Four Stone Age people found in caves in China could be an entirely new species of humanoid – and the discovery ‘opens a new chapter’ in the history of evolution, say archaeologists.
The fossils, found in two caves, belong to a previously unknown Stone Age people and have a ‘highly unusual’ mixture of ancient and modern features.
Named the ‘Red Deer people’ because of the animals they hunted and dating from between 14,500 to 11,500 years ago, they are the youngest humanoid fossils to be found in Asia.
Previously it had been thought that early humans had little competition in the continent.
The ‘Red Deer’ discovery has ‘startling implications for the early peopling of Asia’, said Professor Curnoe, of the University of New South Wales.
They would have shared the land with modern looking humans at a time when China’s earliest farming culture was beginning, he said.
Writing in journal PLoS One, Prof Curnoe explained: ‘These new fossils might be of a previously unknown species, one that survived until the very end of the Ice Age around 11,000 years ago.
He said: ‘The discovery of the red-deer people opens the next chapter in the human evolutionary story – the Asian chapter – and it’s a story that’s just beginning to be told.’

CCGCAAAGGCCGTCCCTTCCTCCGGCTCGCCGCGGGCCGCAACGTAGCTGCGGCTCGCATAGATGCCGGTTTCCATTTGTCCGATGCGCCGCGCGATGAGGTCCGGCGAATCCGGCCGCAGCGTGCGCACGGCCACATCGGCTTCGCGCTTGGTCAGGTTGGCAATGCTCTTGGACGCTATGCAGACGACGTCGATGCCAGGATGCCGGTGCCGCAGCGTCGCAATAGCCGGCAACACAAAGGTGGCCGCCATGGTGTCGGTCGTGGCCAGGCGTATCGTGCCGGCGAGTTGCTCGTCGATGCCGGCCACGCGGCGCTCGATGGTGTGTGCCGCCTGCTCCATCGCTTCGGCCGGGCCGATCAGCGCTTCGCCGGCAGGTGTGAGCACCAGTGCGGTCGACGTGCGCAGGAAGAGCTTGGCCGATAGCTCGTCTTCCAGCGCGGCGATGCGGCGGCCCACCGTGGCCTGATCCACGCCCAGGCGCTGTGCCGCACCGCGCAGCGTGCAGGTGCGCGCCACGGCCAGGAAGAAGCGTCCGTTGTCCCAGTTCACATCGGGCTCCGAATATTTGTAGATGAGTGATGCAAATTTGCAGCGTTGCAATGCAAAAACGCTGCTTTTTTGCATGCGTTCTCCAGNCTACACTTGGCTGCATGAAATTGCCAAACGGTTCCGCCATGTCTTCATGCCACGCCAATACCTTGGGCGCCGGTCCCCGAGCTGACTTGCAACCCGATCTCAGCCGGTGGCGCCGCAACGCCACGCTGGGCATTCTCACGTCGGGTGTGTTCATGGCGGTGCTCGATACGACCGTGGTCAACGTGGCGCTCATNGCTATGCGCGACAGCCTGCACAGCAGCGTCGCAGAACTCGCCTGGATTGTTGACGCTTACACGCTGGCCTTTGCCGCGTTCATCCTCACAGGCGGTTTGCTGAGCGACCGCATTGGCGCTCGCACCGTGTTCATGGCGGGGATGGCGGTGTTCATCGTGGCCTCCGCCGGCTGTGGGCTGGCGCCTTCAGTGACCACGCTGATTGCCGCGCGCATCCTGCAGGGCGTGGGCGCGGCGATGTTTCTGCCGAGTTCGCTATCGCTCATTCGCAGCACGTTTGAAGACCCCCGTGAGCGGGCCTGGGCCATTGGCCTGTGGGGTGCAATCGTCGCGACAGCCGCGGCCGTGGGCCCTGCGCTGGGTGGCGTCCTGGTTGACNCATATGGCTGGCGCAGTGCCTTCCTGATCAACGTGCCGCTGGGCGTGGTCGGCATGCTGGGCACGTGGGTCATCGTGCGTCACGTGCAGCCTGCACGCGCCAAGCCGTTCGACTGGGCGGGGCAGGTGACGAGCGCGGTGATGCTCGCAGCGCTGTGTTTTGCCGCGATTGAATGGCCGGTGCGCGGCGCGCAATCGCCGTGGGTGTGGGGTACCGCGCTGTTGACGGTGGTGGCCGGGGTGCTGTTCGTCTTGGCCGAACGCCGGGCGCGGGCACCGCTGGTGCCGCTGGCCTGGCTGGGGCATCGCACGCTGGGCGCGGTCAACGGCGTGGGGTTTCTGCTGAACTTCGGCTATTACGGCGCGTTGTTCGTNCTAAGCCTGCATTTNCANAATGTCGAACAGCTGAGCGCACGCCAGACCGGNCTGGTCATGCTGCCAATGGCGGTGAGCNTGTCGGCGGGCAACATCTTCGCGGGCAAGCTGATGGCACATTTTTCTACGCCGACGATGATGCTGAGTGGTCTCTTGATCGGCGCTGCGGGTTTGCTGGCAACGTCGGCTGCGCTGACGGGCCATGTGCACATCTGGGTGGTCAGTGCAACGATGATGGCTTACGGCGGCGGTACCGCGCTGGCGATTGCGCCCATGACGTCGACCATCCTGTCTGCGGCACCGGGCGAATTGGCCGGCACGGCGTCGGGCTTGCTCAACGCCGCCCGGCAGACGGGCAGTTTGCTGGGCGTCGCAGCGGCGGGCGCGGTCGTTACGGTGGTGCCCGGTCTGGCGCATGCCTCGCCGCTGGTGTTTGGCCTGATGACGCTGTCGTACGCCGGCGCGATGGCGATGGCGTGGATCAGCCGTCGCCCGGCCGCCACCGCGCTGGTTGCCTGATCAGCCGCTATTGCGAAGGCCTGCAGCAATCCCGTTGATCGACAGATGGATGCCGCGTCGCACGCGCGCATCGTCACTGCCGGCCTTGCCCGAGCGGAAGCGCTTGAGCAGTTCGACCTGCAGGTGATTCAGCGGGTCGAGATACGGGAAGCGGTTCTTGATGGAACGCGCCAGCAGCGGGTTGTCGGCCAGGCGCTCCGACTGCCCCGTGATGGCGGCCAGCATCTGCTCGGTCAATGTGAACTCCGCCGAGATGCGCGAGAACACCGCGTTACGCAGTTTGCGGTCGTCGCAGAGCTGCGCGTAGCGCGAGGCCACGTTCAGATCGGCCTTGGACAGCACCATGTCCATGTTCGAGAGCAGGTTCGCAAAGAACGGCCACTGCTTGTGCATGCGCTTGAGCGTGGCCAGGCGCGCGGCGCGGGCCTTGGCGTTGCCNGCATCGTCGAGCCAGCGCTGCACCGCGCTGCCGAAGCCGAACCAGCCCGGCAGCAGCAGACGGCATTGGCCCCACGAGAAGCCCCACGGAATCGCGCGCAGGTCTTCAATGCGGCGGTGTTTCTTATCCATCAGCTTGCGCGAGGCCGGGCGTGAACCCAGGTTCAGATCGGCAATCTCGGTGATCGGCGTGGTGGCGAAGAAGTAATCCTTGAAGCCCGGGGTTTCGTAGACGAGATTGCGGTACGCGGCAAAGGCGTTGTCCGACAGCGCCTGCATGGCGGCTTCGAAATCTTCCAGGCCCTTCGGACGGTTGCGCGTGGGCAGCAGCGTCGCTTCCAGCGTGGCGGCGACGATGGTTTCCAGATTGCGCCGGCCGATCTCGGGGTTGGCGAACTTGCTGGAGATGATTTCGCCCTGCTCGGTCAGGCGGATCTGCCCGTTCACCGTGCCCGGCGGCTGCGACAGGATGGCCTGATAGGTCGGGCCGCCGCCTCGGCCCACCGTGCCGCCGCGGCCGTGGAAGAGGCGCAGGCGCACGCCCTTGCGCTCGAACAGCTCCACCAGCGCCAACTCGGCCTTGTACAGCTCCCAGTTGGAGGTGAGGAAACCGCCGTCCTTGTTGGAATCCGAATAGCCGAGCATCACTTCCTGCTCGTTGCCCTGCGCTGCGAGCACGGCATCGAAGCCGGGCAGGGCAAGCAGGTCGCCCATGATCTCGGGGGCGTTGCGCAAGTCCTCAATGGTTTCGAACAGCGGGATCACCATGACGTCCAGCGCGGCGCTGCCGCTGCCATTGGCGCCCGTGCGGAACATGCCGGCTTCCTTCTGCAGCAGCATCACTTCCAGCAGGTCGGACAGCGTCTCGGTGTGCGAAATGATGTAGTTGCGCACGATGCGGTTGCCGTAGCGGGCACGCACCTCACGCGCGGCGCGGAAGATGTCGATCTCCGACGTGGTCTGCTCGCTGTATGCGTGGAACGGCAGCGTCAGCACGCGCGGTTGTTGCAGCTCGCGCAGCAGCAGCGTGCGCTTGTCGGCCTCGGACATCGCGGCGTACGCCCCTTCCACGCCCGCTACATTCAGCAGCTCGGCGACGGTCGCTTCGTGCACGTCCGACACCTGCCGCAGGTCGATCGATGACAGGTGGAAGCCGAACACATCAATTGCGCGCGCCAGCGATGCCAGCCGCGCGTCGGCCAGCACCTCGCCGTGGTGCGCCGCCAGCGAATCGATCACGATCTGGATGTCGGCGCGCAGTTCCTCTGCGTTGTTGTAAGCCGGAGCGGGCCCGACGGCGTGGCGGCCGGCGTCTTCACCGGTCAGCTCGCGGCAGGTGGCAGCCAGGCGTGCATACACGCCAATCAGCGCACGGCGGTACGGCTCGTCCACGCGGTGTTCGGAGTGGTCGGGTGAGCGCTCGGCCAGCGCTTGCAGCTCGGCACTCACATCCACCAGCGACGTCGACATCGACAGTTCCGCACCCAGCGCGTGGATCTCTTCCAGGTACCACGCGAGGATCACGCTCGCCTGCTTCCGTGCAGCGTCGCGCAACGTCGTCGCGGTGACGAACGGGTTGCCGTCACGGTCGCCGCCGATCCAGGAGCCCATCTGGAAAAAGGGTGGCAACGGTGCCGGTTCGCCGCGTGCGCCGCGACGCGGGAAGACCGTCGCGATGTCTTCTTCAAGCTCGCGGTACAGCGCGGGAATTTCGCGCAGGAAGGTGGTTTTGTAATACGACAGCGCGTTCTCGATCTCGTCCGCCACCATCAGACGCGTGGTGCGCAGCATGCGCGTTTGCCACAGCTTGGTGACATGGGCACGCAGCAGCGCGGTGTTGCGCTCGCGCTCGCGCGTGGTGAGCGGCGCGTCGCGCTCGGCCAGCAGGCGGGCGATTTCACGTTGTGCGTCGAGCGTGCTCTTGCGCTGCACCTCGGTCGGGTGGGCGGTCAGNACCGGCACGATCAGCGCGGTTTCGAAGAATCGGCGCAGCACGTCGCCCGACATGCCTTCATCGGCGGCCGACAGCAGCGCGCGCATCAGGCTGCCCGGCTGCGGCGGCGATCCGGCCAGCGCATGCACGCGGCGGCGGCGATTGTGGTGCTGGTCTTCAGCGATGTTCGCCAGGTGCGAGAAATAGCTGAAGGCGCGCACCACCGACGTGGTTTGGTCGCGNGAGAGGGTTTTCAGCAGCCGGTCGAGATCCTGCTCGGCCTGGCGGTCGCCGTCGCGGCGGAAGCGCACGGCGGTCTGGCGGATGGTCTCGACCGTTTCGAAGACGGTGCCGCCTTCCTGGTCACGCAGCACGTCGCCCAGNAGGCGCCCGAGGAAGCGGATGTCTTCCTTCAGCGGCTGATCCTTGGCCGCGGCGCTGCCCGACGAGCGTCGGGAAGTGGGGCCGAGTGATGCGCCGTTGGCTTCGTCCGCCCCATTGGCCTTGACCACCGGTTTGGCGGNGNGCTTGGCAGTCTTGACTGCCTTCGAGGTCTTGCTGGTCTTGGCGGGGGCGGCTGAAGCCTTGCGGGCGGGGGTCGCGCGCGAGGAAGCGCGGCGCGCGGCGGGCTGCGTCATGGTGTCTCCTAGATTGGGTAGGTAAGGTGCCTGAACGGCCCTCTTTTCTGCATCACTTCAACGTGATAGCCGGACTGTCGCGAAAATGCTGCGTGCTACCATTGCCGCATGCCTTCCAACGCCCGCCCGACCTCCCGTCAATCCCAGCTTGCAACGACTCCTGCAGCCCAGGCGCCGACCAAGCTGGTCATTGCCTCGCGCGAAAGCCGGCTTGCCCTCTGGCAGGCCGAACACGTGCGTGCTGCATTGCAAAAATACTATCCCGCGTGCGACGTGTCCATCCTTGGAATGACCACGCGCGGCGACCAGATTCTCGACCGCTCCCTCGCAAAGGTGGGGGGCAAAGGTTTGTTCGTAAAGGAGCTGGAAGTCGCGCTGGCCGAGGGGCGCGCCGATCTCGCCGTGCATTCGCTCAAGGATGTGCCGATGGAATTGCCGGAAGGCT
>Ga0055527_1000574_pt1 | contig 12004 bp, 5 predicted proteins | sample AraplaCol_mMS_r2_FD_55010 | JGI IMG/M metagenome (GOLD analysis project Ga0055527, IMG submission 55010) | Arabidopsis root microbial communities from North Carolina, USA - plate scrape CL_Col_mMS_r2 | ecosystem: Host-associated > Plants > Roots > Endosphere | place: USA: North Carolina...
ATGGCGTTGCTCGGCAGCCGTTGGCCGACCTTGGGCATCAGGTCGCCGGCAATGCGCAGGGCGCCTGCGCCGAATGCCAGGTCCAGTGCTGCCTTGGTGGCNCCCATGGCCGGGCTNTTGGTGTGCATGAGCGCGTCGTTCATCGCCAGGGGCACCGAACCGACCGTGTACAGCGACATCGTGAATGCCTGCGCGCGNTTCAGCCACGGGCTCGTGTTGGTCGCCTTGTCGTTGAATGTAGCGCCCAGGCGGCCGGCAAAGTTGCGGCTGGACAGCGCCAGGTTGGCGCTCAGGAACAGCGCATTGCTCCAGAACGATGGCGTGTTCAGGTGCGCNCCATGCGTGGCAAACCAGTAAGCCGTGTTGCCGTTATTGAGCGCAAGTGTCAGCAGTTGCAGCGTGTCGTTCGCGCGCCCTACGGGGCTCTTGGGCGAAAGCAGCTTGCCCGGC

‘Alternatively, they might represent a very early and previously unknown migration of modern humans out of Africa, a population who may not have contributed genetically to living people.’
Three sets of remains were found at Maludong – Red Deer Cave’ – in the Yunnan province in 1989. They were unstudied until 2008.
A fourth was found in 1979 a cave near the village on Lonling in neighbouring Guangxi Zhuang province. It was encased in rock until 2009.
The skulls and teeth from both finds are very similar to each other and show an unusual mixture of archaic and modern anatomical features, as well as previously unseen characteristics.
Scientists have named them ‘red deer people’ because evidence suggests that they hunted extinct red deer and cooked them in the Maludong cave.
Until the discovery, no fossils younger than 100,000 years old had been found in mainland east Asia other than those of our own species, Homo sapiens.
This suggested that Homo sapiens had the run of the area which was devoid of our evolutionary ancestors once the first humans appeared.
But the new find suggests this may not have been the case.
Professor Ji Xueping, of the Yunnan Institute of Cultural Relics and Archeology, said: ‘Because of the geographical diversity caused by the Qinghai-Tibet plateau, south-west China is well known as a biodiversity hotspot and for its great cultural diversity.
‘That diversity extends well back in time.’
In the last ten years scientists have discovered the enigmatic ‘Hobbit’ fossil in Asia as well as evidence modern humans interbred with ancient Denisovans, a species from Siberia.
The latest find shows there is more to learn from the continent, said Prof Curnoe.
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